• Spinach
  • Rhubarb
  • Chocolate
  • Soy products (tofu, tempeh, edamame, soy milk, etc.)
  • Nuts and nut butter
  • Bran flakes
  • Potatoes
  • Beets
  • Raspberries
  • Dates

2) High sodium foods

A high-sodium diet can increase the amount of calcium excreted in your urine, which can cause kidney stones. The recommended daily limit for sodium is fewer than 2,300 milligrams per day, yet the average sodium intake for American adults is around 3,400 milligrams.

Sodium is found in table salt, which most people think of when they hear that they should limit sodium. However, table salt isn’t the main source of sodium in most people’s diets. Instead, processed and convenience foods are the leading culprit for sodium. 

Some examples of high-sodium foods include:

  • Smoked, cured, or canned meats, including bacon, deli meat, sausage, sardines, anchovies, etc.
  • Frozen dinners like burritos, pizzas, and other “TV dinners.”
  • Canned meals like chili, soups, “Spaghetti-O’s”, etc.
  • Canned beans and vegetables with salt added.
  • Salty snacks like chips, microwave popcorn, pretzels, etc.

3) High purine foods

Purines are a type of chemical compound found in certain foods. Kidney stones made of uric acid can arise from eating too many purines in your diet because purines are converted to uric acid in your body.

Some high-purine foods you may need to avoid for uric acid kidney stones include:

  • Some fish, seafood, and shellfish, such as anchovies, sardines, herring, mussels, codfish, scallops, trout, and haddock 
  • Red meat, processed meats like bacon, turkey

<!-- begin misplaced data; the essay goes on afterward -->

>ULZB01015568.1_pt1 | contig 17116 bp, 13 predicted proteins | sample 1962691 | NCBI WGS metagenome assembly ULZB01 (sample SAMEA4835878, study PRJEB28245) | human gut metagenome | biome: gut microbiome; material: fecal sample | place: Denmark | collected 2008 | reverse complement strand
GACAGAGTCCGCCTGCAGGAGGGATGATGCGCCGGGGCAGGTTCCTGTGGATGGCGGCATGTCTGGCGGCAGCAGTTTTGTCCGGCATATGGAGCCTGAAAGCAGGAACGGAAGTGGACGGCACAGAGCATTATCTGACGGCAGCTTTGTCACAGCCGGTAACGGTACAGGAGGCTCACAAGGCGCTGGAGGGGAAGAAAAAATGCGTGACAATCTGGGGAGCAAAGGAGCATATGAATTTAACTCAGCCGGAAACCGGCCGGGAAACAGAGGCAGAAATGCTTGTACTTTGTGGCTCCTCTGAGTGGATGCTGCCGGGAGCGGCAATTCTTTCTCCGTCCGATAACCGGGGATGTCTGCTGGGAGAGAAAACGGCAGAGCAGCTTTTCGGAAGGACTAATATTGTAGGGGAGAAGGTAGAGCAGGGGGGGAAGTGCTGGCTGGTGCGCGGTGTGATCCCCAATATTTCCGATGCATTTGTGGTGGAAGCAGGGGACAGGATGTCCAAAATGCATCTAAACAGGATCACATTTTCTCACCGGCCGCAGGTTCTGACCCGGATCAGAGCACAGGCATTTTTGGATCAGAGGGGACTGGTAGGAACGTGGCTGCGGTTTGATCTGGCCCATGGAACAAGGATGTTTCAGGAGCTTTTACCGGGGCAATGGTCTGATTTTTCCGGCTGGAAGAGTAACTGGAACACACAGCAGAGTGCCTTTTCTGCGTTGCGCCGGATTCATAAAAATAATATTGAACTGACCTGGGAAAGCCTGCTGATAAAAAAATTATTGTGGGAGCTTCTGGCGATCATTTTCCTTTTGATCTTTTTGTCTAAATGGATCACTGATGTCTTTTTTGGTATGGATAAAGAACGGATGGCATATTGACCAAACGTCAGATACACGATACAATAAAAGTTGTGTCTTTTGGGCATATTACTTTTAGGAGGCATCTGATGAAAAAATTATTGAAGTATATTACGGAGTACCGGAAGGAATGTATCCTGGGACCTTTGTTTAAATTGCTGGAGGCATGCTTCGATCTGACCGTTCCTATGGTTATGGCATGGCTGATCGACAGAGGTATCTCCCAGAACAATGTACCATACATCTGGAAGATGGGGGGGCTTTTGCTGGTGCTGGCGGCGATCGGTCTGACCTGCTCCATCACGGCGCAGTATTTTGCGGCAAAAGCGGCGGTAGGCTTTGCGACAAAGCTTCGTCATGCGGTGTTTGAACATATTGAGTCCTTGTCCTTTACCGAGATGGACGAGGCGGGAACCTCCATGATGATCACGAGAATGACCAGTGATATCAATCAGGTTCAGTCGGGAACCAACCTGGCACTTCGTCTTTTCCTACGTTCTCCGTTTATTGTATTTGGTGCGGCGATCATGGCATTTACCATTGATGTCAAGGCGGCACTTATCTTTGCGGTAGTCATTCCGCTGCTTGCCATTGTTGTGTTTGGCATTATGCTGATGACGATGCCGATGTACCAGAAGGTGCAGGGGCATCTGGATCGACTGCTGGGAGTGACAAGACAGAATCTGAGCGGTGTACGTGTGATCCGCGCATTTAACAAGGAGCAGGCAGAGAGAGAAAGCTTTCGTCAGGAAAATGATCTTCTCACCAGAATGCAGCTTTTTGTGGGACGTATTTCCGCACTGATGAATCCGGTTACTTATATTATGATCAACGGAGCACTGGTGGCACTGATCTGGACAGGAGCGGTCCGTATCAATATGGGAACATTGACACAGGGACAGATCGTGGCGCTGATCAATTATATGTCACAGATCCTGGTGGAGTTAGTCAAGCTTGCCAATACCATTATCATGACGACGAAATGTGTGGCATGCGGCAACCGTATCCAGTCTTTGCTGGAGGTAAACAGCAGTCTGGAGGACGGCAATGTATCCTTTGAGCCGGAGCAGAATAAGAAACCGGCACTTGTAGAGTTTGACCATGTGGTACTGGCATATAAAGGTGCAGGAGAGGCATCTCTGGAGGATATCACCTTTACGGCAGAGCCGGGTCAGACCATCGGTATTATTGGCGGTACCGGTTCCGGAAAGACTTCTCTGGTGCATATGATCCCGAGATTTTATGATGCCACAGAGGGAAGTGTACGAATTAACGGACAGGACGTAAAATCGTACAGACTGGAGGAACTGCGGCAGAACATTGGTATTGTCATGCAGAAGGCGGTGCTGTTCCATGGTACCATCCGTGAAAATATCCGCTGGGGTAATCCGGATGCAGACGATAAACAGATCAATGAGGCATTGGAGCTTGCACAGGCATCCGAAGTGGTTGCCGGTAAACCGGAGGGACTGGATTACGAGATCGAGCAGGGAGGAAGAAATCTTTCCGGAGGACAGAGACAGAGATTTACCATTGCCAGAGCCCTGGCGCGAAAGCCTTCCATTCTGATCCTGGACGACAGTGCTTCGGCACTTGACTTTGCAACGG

• Game meats like goose, veal, and venison
  • Gravy and meat sauces
  • Yeast and yeast extract
  • Glandular and organ meats like kidney, liver, tripe, and others are especially high in purines and should be avoided if you suffer from gout.

Foods to eat to prevent kidney stones

Eating a healthy diet rich in whole foods and low in sodium can help prevent kidney stones.

If you’re prone to a specific type of kidney stone that requires limiting any of the foods below, then disregard that food.

1) High calcium foods

It might seem counterintuitive to eat calcium foods since most kidney stones are made of calcium oxalate. However, eating calcium helps bind to oxalates and removes them from your body, which reduces your risk of developing calcium oxalate stones. 

People with the lowest calcium intake are more likely to have kidney stones. You can reduce your kidney stone risk by eating calcium-rich foods when you eat high-oxalate foods. 

Aim to get 1,200 milligrams of calcium daily, and avoid calcium supplements if you’re also eating calcium-rich foods.

Some good sources of calcium include:

  • Dairy products, including milk, cheese, and yogurt
  • Seeds (chia seeds, poppy seeds, etc.)
  • Sardines & canned salmon (calcium comes from the small edible bones)
  • Beans & lentils
  • Leafy green vegetables
  • Figs
  • Tofu
  • Foods fortified with calcium

2) Moderate amounts of lean protein